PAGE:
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Live Review and Photos: Atmosphere, May 5, 2011, Fox Theater – Pomona, CA

It had been nearly ten years since I first heard Atmosphere, when my neighbor in my Santa Cruz dorms put on “The Woman With The Tattooed Hands” on a car ride. She was a fan of bands like La Tigre and Bikini Kill, so I was a little surprised to hear hip hop in her tiny Honda. I was also not a fan of rap music, but SluG’s lyrics could make fans of any genre pay attention as he delivered a poetic story over synthesized violins. And hell, I was young. Atmosphere, as I would later discover when I got my hands on Overcast and Lucy Ford, was emotional music for young people. Slug wears his heart on his sleeve and raps about easily relatable situations, filled with very real emotions.

Now, as SluG (Sean Daley) and Ant (Anthony Davis) enter their third decade as a recording project, the music is very much the same, and the fans seem to be about the same age I was when I first got into Atmosphere. Like Bright Eyes, who played the same sold-out Fox Theater less than a month earlier, Atmosphere has taken a slow and steady rise to reach these large rooms, enough to have secured an expansive back catalog that is honored in the live shows. But unlike Oberst, SluG has not grown and changed with his audience, but, rather, has meditated on the same themes throughout his career, which is both good and bad. Atmosphere’s live show is undoubtably accomplished and the fans, especially those who were attending for the first time, hung on every word and responded to nearly every call for participation. They, in short, had a great time. But, for the older, long-term fans, it was an unsuccessful nostalgia trip, as the old songs do not pack the same punch they did when we were nineteen. But, then again, what songs do?

But, to just speak about Thursday’s show in terms of an Atmosphere concert would be unfair. This was The Family Tour, a showcase for the Rhymesayers record label, which Atmosphere founded with a couple of friends in 1995. Since then, the label has released records from a number of young rap artists, as well as more well-known names such as Brother Ali and MF Doom. On this night, two notable artists graced the stage before Atmosphere’s lengthy headlining set. Grieves, who performed with his one-man backing band of Budo, impressed with his youthful exuberance. Performing a mix of older cuts and material from his upcoming Together/Apart, Grieves clearly has the act of performance down pat, and the songs to back it up. It is not a stretch to imagine him as a headliner in the near future.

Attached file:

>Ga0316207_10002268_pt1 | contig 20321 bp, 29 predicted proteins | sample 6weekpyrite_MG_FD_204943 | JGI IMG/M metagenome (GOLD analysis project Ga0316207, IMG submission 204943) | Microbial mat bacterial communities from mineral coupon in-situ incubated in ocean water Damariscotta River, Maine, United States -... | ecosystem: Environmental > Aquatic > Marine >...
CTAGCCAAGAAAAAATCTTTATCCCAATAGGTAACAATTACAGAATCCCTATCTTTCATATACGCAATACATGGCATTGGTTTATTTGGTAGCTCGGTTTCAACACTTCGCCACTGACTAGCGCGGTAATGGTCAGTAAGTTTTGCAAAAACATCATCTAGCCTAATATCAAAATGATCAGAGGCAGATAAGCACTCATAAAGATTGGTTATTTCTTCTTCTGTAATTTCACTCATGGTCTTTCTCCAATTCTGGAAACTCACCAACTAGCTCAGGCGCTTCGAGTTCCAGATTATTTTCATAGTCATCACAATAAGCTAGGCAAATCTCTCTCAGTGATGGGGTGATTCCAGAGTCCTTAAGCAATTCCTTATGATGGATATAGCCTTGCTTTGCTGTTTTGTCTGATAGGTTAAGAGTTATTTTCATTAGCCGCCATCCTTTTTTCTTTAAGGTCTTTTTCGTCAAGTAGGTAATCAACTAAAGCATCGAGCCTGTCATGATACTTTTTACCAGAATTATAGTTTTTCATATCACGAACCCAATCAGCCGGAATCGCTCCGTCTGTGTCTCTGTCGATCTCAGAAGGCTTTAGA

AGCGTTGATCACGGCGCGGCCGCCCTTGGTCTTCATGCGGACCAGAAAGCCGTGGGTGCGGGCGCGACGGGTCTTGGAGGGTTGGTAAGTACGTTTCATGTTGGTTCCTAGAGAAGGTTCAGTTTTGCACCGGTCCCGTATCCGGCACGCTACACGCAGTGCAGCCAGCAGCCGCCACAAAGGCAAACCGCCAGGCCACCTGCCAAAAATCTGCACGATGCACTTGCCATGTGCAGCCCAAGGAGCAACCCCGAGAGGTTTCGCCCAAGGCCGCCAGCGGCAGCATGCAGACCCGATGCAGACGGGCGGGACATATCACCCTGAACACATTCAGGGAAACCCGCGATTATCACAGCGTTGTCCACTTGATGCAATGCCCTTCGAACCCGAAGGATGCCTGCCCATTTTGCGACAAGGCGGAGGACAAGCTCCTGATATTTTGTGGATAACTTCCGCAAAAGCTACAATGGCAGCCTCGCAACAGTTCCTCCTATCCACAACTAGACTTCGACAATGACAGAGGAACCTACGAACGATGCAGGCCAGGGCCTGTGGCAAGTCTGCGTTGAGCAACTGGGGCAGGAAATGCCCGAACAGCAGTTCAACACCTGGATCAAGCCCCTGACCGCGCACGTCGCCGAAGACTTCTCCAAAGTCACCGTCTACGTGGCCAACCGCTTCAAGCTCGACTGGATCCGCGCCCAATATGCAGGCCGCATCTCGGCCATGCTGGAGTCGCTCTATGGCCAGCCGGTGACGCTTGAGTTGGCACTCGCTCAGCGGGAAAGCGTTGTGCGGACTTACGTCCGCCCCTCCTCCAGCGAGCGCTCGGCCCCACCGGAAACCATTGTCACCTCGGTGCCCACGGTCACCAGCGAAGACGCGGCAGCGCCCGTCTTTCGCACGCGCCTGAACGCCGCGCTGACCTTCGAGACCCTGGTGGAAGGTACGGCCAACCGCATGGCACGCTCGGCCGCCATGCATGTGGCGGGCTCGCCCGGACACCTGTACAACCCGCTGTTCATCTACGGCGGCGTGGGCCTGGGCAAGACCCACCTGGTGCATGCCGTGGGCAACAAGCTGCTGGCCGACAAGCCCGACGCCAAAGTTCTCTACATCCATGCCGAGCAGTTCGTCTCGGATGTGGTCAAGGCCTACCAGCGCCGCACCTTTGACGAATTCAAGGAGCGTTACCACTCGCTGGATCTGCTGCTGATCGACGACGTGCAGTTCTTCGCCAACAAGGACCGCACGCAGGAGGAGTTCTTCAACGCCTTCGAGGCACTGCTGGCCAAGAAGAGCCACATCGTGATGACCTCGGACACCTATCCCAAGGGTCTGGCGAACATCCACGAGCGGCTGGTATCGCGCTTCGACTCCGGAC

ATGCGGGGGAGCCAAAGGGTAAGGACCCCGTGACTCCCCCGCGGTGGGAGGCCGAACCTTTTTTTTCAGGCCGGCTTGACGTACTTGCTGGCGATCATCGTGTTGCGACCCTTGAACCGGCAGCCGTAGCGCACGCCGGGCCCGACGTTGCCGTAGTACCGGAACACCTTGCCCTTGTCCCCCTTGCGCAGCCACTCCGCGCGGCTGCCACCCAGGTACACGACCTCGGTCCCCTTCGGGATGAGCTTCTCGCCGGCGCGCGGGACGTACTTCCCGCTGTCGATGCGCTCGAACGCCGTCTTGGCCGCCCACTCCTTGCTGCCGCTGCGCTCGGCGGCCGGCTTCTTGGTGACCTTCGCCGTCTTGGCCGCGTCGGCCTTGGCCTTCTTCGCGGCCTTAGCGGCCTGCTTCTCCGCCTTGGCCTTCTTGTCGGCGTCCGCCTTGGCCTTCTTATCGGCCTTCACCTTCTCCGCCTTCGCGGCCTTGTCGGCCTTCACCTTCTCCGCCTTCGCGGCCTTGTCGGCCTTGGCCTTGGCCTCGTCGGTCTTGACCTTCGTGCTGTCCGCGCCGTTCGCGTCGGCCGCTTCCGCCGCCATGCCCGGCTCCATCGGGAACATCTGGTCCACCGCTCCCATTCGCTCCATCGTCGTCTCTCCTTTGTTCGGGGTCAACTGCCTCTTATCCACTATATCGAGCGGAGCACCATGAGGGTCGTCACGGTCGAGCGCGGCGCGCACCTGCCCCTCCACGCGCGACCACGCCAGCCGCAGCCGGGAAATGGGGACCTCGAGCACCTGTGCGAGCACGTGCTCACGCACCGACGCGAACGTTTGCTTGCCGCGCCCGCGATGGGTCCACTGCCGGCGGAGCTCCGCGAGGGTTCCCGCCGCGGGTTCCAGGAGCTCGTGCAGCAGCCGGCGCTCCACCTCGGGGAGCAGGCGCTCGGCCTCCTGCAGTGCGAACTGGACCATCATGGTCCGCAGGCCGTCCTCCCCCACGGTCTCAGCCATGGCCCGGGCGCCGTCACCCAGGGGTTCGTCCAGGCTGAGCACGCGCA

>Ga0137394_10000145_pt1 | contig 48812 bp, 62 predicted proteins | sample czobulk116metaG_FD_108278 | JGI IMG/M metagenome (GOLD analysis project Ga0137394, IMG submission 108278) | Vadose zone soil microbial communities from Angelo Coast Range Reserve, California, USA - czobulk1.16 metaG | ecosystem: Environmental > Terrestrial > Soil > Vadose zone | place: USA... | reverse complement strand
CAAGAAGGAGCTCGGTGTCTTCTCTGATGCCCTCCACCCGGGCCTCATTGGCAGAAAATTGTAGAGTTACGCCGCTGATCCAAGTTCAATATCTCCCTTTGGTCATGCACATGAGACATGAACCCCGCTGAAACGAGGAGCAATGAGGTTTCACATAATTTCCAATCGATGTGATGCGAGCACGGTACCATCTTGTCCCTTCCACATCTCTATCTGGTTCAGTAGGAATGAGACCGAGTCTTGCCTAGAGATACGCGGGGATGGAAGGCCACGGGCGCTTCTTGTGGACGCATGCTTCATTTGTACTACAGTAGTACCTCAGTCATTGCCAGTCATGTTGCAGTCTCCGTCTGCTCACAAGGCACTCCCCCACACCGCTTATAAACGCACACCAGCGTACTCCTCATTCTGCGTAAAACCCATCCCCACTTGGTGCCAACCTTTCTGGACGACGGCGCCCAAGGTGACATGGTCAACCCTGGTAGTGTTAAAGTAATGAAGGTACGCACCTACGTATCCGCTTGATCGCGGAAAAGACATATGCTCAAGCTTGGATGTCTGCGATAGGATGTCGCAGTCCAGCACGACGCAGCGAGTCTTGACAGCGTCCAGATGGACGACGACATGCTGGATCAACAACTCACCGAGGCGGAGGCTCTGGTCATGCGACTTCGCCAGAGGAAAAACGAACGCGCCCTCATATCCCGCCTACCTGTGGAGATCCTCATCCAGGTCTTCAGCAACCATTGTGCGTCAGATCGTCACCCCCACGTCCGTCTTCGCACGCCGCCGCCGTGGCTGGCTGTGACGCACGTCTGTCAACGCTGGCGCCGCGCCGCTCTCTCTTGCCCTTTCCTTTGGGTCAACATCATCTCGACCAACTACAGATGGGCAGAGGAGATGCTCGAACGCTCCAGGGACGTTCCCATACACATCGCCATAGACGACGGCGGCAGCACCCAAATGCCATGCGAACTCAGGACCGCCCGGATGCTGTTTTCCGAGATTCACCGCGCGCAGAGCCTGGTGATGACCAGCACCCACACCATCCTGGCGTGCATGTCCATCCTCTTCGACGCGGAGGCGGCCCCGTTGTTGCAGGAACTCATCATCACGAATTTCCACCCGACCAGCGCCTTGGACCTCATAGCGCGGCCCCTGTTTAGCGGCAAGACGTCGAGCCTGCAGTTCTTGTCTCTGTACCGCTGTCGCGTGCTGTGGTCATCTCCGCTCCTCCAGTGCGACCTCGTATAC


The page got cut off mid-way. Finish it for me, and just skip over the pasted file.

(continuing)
Contrasting this was the intriguing and spastic set from Blueprint. Playing cuts that ranged from dance-floor ragers to angry-rap tirades, Blueprint did not impress the crowd as much as the other acts, but this was more for his unwillingness to not fall neatly into one of the pre-defined genre cliches. But, of all the acts on the bill, Blueprint was the most innovative, even busting out a key-tar for his concluding song. Unfortunately, in the mass-market hip hop audience, which Atmosphere has slowly seeped into, innovation isn’t always met with enthusiasm.

For Atmosphere’s performance, SluG is still best in his routine of not falling into the routine. That is, he is not a prototypical MC in any sense. He is humble, at times awkward, and always sincere, and even years after his arguable creative peak (though it is currently his commercial peak), the rapper doesn’t seem phased by the fame or the lights. When asking the crowd to perform the cliched “throw your hands in the air and wave them like you just don’t care,” he caught himself and exclaimed “no, wave them like you really don’t care,” and proceeded to spazz out with him arms like he was having a seizure. It is this never-ending mission to maintain his underground roots, even as the venues increase in size, that Atmosphere earns their fans. And, rightfully so. Artistic integrity is always under fire and it is hard to call out Atmosphere as being anything but real.

The downside to Atmosphere’s holding steady both lyrically and musically is that at times it feels like we have heard it all from him. Though more recent beloved songs like “To All My Friends” and “Sunshine” were clearly the fans’ favorites (and, rightfully so), others, like “Puppets,” came across as contrived, as SluG asked the fans to raise “scissors up in the air to cut the strings.”

Regardless of what I thought, all of the more recent tunes went over perfectly. In fact, it was Atmosphere’s strongest material that seemed to bore the crowd, including Lucy Ford cuts “Guns & Cigarettes” and “Between The Lines.” It seems like at some point between God Loves Ugly and Seven’s Travels, a generational gap was born. Though the song “GodLovesUgly” has clearly found a second life, “Modern Man’s Hustle” did not generate the kind of sing-along that clearly the group expected, and the Lucy Ford cuts, frankly, fell flat. SluG is more than ten years removed from some of the emotions that caused him to make these emo-raps and it felt like it.

But, this is another generation of fan talking. For the fans who are still in the prime of their youth, this went unnoticed. Atmosphere dealt a heavy load of recent tunes that packed the emotional intensity that has made him famous, and for the fans that were there to hear them, the night can be seen as nothing short of a success. But, for anyone looking for a nostalgia trip, the night served as a reminder that you can’t go back, and when an artist does so night in and night out, it takes its toll. But, you can’t blame the man for trying to please everybody. Luckily, he still pleased most everybody.

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